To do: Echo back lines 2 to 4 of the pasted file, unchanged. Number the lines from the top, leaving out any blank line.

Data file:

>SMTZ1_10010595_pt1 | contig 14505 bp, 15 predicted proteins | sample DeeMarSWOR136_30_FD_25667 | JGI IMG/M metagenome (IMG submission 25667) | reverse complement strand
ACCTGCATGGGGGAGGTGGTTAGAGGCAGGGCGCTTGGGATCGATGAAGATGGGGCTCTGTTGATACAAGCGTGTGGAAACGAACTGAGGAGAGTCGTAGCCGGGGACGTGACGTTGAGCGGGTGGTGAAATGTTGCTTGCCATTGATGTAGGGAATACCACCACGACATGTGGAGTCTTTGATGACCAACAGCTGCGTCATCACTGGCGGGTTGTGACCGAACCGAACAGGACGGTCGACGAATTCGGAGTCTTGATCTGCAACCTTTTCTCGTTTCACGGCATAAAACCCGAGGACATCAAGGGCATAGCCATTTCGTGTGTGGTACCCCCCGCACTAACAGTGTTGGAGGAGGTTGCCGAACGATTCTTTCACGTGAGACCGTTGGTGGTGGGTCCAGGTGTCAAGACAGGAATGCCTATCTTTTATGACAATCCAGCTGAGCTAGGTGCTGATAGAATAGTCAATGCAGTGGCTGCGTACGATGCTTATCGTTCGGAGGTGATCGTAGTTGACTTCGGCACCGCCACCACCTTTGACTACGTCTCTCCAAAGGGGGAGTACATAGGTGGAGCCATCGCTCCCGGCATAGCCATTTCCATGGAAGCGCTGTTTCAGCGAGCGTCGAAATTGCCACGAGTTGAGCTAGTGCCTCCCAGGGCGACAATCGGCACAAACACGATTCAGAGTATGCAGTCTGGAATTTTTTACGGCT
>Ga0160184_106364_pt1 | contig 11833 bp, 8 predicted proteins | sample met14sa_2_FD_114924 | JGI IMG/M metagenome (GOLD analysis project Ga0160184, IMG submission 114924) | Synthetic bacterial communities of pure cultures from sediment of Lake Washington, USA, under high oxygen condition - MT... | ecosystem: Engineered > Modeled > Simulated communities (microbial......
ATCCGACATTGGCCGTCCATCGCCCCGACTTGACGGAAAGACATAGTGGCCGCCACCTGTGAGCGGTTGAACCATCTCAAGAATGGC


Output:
ACCTGCATGGGGGAGGTGGTTAGAGGCAGGGCGCTTGGGATCGATGAAGATGGGGCTCTGTTGATACAAGCGTGTGGAAACGAACTGAGGAGAGTCGTAGCCGGGGACGTGACGTTGAGCGGGTGGTGAAATGTTGCTTGCCATTGATGTAGGGAATACCACCACGACATGTGGAGTCTTTGATGACCAACAGCTGCGTCATCACTGGCGGGTTGTGACCGAACCGAACAGGACGGTCGACGAATTCGGAGTCTTGATCTGCAACCTTTTCTCGTTTCACGGCATAAAACCCGAGGACATCAAGGGCATAGCCATTTCGTGTGTGGTACCCCCCGCACTAACAGTGTTGGAGGAGGTTGCCGAACGATTCTTTCACGTGAGACCGTTGGTGGTGGGTCCAGGTGTCAAGACAGGAATGCCTATCTTTTATGACAATCCAGCTGAGCTAGGTGCTGATAGAATAGTCAATGCAGTGGCTGCGTACGATGCTTATCGTTCGGAGGTGATCGTAGTTGACTTCGGCACCGCCACCACCTTTGACTACGTCTCTCCAAAGGGGGAGTACATAGGTGGAGCCATCGCTCCCGGCATAGCCATTTCCATGGAAGCGCTGTTTCAGCGAGCGTCGAAATTGCCACGAGTTGAGCTAGTGCCTCCCAGGGCGACAATCGGCACAAACACGATTCAGAGTATGCAGTCTGGAATTTTTTACGGCT
>Ga0160184_106364_pt1 | contig 11833 bp, 8 predicted proteins | sample met14sa_2_FD_114924 | JGI IMG/M metagenome (GOLD analysis project Ga0160184, IMG submission 114924) | Synthetic bacterial communities of pure cultures from sediment of Lake Washington, USA, under high oxygen condition - MT... | ecosystem: Engineered > Modeled > Simulated communities (microbial......
ATCCGACATTGGCCGTCCATCGCCCCGACTTGACGGAAAGACATAGTGGCCGCCACCTGTGAGCGGTTGAACCATCTCAAGAATGGC